|Publication number||US6742420 B2|
|Application number||US 10/081,754|
|Publication date||Jun 1, 2004|
|Filing date||Feb 21, 2002|
|Priority date||Feb 21, 2001|
|Also published as||US20020141844|
|Publication number||081754, 10081754, US 6742420 B2, US 6742420B2, US-B2-6742420, US6742420 B2, US6742420B2|
|Inventors||Ernest M. Aldama|
|Original Assignee||Ernest M. Aldama|
|Export Citation||BiBTeX, EndNote, RefMan|
|Patent Citations (15), Referenced by (5), Classifications (7), Legal Events (6)|
|External Links: USPTO, USPTO Assignment, Espacenet|
This application claims the benefit of U.S. Provisional Application No. 60/270,545, filed Feb. 21, 2001.
The present invention relates to thin wall fasteners usable for a variety of purposes. More specifically, the present invention relates to a plug type thin wall fastener assembly utilizing a mandrel and an anchor member. The present invention is particularly suited for seismic restraint purposes and for fastening system applications used in steel stud construction.
Mounting an object to a thin wall or floor surface with a hollow space behind the wall or floor (hereafter referred to together as “wall”) is challenging. This is because one can not manually access the space behind the wall, and because the wall itself may not provide sufficient structure to resist the moment of a typical bolt or screw inserted therein once a load is applied to the bolt or screw.
Some prior art fasteners have attempted to overcome part of this problem by providing a means for expanding a portion of the fastener on the opposite side of the wall to prevent the fastener from pulling out of the hole in the wall into which the fastener has been inserted. Generally the wall is squeezed between a front portion of the fastener and the expanded portion of the fastener. Examples include nut and bolt arrangements, bolt and nut/washer combinations, toggle bolts, and deformable plug fasteners.
A toggle bolt is a bolt having a spring loaded expandable structure coupled to one end. The expandable structure can be collapsed so that the toggle bolt passes though a hole drilled into a wall. Once the expandable structure has passed through the hole in the wall, the expandable structure springs open. One disadvantage to such fasteners is that removing the bolt allows the expandable portion to fall to the bottom of the hollow space behind the wall. Furthermore, the expandable portion may not provide sufficient resistance to turning of the entire assembly as the bolt is tightened.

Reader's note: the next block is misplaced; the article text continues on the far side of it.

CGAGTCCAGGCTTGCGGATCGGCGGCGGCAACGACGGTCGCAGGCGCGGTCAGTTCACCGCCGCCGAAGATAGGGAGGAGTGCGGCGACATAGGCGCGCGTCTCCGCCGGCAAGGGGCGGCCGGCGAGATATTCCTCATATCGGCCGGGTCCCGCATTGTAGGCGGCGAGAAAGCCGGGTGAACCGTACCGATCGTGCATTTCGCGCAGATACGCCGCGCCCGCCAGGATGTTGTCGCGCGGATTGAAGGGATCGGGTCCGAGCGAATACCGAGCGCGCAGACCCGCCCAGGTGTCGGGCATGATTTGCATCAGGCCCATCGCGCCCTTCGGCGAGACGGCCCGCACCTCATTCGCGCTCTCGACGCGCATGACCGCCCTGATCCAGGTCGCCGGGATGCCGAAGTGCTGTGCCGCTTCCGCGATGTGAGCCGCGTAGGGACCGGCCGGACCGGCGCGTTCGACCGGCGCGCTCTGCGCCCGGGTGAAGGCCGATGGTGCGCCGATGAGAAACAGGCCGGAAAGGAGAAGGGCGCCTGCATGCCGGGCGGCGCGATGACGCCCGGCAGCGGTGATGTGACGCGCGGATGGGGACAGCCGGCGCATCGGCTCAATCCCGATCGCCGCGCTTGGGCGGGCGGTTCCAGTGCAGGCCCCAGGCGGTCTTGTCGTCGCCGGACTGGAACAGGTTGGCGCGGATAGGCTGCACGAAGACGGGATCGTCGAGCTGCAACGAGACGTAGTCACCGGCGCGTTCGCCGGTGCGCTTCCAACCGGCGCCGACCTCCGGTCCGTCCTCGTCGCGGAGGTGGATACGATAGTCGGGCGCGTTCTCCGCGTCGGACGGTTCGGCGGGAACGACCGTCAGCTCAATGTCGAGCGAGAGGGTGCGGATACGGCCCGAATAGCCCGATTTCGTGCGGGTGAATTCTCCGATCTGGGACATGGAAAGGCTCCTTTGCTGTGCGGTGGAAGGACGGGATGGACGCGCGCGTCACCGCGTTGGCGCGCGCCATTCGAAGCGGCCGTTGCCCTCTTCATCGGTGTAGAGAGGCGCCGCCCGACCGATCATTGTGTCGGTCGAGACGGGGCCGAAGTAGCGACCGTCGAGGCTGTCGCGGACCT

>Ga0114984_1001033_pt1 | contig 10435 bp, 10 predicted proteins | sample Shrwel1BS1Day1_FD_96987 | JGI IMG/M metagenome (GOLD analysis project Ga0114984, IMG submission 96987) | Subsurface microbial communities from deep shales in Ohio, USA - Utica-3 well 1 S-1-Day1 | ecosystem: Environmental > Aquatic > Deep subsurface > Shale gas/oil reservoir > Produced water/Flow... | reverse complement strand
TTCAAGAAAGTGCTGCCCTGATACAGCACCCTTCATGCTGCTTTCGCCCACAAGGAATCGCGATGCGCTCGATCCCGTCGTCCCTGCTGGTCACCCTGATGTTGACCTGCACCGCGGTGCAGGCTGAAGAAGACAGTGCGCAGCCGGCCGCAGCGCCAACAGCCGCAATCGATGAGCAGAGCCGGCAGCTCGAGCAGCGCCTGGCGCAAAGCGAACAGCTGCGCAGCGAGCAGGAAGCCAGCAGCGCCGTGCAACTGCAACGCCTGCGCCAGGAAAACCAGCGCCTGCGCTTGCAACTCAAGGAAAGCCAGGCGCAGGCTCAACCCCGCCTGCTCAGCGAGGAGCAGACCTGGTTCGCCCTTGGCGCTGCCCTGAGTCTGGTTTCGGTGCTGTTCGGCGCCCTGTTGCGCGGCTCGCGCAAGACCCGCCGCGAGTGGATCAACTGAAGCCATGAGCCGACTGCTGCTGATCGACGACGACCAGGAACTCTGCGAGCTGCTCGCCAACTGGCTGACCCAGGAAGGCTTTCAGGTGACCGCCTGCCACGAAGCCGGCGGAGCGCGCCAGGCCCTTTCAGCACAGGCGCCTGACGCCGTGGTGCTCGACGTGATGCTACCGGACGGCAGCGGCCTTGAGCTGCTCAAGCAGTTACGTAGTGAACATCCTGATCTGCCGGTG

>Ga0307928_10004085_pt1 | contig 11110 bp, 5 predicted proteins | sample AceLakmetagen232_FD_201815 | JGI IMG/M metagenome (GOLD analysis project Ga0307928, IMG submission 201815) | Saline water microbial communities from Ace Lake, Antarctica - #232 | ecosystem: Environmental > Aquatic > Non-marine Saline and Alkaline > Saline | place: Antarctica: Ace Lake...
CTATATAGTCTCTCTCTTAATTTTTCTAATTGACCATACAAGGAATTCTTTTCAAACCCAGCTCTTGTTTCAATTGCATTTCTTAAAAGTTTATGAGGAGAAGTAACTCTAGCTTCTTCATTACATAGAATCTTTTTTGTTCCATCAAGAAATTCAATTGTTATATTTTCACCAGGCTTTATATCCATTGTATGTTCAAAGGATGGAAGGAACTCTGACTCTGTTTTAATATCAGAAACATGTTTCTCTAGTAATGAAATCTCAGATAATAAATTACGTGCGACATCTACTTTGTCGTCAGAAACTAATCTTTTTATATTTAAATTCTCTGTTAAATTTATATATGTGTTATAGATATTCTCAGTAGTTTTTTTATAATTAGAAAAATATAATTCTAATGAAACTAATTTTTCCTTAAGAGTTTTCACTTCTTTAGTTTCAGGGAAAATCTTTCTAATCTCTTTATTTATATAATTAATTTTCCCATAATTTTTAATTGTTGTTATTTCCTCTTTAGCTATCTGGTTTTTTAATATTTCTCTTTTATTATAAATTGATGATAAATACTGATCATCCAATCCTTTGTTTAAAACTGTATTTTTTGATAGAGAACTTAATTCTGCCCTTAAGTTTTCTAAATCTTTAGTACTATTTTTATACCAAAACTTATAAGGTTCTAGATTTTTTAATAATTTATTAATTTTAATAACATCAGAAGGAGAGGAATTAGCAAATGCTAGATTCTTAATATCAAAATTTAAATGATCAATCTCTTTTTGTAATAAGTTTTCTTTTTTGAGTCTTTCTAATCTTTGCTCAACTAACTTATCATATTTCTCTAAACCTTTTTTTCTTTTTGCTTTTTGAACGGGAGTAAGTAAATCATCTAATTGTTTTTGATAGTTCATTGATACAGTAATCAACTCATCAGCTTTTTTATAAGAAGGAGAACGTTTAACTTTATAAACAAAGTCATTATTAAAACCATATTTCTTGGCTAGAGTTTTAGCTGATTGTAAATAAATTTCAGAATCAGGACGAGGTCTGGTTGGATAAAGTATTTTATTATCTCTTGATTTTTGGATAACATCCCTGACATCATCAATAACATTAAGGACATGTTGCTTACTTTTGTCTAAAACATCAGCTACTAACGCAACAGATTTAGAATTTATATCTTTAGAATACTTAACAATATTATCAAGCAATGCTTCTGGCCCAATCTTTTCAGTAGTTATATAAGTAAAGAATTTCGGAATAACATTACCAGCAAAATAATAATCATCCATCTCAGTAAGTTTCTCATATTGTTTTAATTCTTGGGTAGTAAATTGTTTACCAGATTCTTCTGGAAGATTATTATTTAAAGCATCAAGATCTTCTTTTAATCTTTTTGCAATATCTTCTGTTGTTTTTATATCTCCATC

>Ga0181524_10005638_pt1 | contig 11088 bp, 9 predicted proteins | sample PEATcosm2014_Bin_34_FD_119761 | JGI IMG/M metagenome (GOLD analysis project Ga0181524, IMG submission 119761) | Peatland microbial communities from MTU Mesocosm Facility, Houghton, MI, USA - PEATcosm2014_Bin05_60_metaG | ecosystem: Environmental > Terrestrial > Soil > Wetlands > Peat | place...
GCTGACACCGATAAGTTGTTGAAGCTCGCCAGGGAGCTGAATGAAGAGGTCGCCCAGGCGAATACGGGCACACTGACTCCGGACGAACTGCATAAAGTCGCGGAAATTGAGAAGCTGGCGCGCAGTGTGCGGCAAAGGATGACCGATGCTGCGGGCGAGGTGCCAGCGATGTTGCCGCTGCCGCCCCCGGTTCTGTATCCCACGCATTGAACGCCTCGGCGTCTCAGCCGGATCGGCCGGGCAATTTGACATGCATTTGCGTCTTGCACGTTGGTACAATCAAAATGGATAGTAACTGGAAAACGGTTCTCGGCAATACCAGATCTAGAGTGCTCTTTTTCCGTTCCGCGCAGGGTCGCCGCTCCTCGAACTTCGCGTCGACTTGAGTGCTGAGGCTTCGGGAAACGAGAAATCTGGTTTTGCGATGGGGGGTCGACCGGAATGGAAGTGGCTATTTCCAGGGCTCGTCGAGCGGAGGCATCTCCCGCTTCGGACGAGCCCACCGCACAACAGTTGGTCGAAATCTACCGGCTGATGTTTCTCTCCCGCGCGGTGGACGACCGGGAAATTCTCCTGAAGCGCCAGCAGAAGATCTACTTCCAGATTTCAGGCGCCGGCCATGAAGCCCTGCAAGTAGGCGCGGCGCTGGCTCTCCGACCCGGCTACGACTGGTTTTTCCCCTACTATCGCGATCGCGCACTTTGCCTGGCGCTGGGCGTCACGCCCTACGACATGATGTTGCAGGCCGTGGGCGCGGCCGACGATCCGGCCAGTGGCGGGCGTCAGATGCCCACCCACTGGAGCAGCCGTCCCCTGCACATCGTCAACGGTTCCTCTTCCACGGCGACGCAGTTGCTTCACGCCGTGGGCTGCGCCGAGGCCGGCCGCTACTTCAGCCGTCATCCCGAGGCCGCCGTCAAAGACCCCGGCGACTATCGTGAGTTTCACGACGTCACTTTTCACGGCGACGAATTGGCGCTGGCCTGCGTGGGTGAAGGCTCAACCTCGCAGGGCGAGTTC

A deformable plug assembly is another type of thin wall fastener. Generally such devices comprise a plug formed as an elongate body having a central longitudinal hole, a top end, a deformable middle section and a threaded portion at the end opposite the top end. When the deformable plug assembly is placed in a hole in the wall, the screw is turned and the threaded portion moves toward the top end. The deformable portion expands to a configuration that is larger than the hole to provide clamping pressure on the back side of the wall. Such devices may include features to enhance rotational resistance to prevent the deformable plug from rotating along with the bolt. However, large fasteners, and fasteners for use with very heavy objects, may require large torquing forces to be applied to set the fasteners, and the large torquing forces required may overcome the rotational resistance features of the prior art, and in addition may crack brittle wall materials.
In a typical steel stud building, the steel studs will have some wall material placed over the steel studs to form the surface of the wall. A typical floor type used in multistory office buildings consists of concrete laid over sheets of corrugated steel. Prior art fasteners used on such concrete floors may crack the concrete when tightened. Also, the concrete may crack during seismic activity.
A typical wall material includes dry wall comprising a gypsum material sandwiched between two layers of paper. Prior art fasteners will squeeze the wall material when set, which can crack or crush the wall material, resulting in poorly set fasteners. Furthermore, seismic activity also tends to crack brittle materials such as dry wall and concrete.
What is needed is a thin wall fastener, a thin wall fastener assembly, and a method of using such thin wall fasteners that overcomes disadvantages of the prior art, that can withstand severe torquing, and that allows a bolt to be removed and replaced for affixing objects to the wall.
One embodiment of the invention is a thin wall fastener or anchoring apparatus for mounting objects to a thin wall or floor surface (hereafter “wall”). The anchoring apparatus is comprised of a spacer member having means for rotation encompassing an aperture, integral with an open ended cylindrically shaped shank member, integral with an open ended cylindrically shaped clinching member having means for expanding upon being compressed, integral with an open ended cylindrically shaped threaded member having internal threads. The members of the anchoring apparatus share a common central axis.